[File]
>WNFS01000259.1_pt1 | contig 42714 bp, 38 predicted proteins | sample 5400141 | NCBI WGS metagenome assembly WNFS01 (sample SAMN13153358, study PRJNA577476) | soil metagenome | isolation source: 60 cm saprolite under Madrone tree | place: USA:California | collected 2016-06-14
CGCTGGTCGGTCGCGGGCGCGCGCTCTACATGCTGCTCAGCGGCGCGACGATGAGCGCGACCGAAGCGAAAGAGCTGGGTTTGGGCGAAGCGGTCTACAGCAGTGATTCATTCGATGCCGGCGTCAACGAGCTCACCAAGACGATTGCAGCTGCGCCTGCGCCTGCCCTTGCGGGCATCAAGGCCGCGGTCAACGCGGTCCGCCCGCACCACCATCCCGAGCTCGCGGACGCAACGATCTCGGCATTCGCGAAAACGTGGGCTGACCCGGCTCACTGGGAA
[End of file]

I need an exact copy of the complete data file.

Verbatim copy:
>WNFS01000259.1_pt1 | contig 42714 bp, 38 predicted proteins | sample 5400141 | NCBI WGS metagenome assembly WNFS01 (sample SAMN13153358, study PRJNA577476) | soil metagenome | isolation source: 60 cm saprolite under Madrone tree | place: USA:California | collected 2016-06-14
CGCTGGTCGGTCGCGGGCGCGCGCTCTACATGCTGCTCAGCGGCGCGACGATGAGCGCGACCGAAGCGAAAGAGCTGGGTTTGGGCGAAGCGGTCTACAGCAGTGATTCATTCGATGCCGGCGTCAACGAGCTCACCAAGACGATTGCAGCTGCGCCTGCGCCTGCCCTTGCGGGCATCAAGGCCGCGGTCAACGCGGTCCGCCCGCACCACCATCCCGAGCTCGCGGACGCAACGATCTCGGCATTCGCGAAAACGTGGGCTGACCCGGCTCACTGGGAA